Developers have no standing to fight Santa Cruz “navigable” designation

Pima County supervisor Ray Carroll’s fight to stop Rosemont Mine included what many believed was the absurd claim that the Santa Cruz River was a navigable river. While it may remain an absurd position, Carroll and mine opponents got the Army Corps of Engineers and the Environmental Protection Agency to sign on.

On Tuesday, U.S. District Judge Ellen Huvelle, did not rule as to the legitimacy of the “navigable” designation, but she did find that the National Association of Home Builder, who brought the lawsuit to stop the federal agencies from designating the stretches of the Santa Cruz River as “navigable,” had no standing to sue.

Huvelle ruled the National Association of Home Builders had no legal standing to challenge the “navigable” claim. Huvelle said that only affected property owners would have the right to challenge the designation.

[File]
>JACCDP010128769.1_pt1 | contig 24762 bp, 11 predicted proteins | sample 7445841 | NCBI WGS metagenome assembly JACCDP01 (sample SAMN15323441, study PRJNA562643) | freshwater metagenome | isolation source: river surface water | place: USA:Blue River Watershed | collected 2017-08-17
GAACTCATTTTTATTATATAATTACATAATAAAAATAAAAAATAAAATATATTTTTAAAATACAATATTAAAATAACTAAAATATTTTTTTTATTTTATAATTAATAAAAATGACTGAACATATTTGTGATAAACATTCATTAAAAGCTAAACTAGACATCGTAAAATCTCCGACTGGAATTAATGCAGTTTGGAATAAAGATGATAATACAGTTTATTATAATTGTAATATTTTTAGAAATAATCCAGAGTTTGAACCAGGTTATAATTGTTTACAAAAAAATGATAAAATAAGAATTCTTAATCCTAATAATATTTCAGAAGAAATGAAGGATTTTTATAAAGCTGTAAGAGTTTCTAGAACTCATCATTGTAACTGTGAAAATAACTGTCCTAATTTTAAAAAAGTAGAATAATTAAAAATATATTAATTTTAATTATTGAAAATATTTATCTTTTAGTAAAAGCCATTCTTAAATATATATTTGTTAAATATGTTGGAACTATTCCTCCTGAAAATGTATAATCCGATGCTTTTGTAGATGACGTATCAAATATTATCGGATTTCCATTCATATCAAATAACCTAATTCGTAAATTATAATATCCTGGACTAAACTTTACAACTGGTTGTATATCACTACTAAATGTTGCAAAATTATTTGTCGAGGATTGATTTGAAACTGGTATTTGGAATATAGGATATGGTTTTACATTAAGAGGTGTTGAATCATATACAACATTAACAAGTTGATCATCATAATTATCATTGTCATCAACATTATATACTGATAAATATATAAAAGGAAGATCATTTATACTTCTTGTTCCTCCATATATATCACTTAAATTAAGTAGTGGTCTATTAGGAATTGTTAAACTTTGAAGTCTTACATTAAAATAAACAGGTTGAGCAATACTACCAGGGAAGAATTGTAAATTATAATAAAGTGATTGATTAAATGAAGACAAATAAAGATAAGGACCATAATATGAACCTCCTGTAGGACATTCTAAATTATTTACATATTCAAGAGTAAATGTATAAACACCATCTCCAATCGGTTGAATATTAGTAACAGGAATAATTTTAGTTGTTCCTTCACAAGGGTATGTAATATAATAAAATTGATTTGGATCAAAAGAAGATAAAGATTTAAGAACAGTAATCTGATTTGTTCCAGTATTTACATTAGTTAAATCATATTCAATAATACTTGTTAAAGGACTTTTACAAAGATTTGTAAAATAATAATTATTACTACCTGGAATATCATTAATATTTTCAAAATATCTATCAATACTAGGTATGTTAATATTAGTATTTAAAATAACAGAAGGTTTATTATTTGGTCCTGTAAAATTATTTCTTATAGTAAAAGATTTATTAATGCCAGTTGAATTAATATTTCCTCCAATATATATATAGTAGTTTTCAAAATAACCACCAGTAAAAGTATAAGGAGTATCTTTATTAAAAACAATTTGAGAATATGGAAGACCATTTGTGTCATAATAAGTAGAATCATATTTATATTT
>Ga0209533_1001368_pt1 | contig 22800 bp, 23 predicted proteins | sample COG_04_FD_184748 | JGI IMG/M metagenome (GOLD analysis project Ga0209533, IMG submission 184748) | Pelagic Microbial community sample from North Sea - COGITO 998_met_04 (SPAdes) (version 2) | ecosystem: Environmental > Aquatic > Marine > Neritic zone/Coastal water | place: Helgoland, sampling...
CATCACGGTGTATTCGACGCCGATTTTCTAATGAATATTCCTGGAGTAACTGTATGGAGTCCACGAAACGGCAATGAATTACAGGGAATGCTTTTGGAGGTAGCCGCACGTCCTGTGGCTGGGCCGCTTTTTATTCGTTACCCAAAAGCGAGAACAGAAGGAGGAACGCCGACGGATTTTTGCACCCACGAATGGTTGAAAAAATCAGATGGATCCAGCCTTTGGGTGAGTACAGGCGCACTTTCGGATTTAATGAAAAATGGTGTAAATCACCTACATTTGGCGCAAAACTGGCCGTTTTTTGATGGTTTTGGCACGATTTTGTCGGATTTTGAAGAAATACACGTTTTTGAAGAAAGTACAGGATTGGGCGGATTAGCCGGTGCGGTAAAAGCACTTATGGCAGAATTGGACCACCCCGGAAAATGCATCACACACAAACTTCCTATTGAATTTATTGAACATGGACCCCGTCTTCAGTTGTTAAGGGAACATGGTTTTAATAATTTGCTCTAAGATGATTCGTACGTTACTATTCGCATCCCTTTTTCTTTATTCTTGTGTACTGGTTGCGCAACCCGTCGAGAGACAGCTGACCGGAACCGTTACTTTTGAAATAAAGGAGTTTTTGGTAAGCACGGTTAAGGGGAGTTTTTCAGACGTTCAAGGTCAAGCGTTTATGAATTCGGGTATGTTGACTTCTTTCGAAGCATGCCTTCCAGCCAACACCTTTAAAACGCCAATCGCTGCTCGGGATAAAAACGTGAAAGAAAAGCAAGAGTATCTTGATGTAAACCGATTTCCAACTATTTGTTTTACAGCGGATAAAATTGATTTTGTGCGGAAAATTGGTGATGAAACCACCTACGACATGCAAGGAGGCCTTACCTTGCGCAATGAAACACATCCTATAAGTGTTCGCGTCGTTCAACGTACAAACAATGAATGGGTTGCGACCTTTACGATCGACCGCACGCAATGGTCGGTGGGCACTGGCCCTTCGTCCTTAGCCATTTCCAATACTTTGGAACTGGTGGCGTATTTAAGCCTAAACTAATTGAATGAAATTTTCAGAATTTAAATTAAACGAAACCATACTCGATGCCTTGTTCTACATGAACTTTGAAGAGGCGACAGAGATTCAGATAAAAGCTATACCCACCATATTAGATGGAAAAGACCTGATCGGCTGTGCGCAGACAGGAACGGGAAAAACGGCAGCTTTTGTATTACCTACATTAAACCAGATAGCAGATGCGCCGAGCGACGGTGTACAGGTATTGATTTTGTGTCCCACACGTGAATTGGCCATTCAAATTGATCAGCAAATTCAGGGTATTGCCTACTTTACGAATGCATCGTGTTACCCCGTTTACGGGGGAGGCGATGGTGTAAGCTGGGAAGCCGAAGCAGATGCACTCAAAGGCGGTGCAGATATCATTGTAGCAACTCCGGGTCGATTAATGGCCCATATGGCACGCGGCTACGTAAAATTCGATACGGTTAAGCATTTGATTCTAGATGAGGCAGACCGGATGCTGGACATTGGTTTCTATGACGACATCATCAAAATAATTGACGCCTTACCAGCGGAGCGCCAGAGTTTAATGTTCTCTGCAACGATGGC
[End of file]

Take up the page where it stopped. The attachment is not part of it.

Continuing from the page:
The judge also found that the plaintiffs failed to show damages.

The plaintiffs argued that because so much of Arizona land is near washes, the restrictions associated with building near a “navigable’ waterway would affect many builders.

Plaintiffs are going to consult with their attorneys before deciding if they will appeal the decision.

According to filings, the plaintiffs said the EPA designation ” is unsupported by credible evidence demonstrating that the Santa Cruz River is currently, or ever was, susceptible to use as a highway for water-borne interstate commerce.”

The Santa Cruz River is a wash which is dry for most of the year, filling during heavy rains in January and in summer months.

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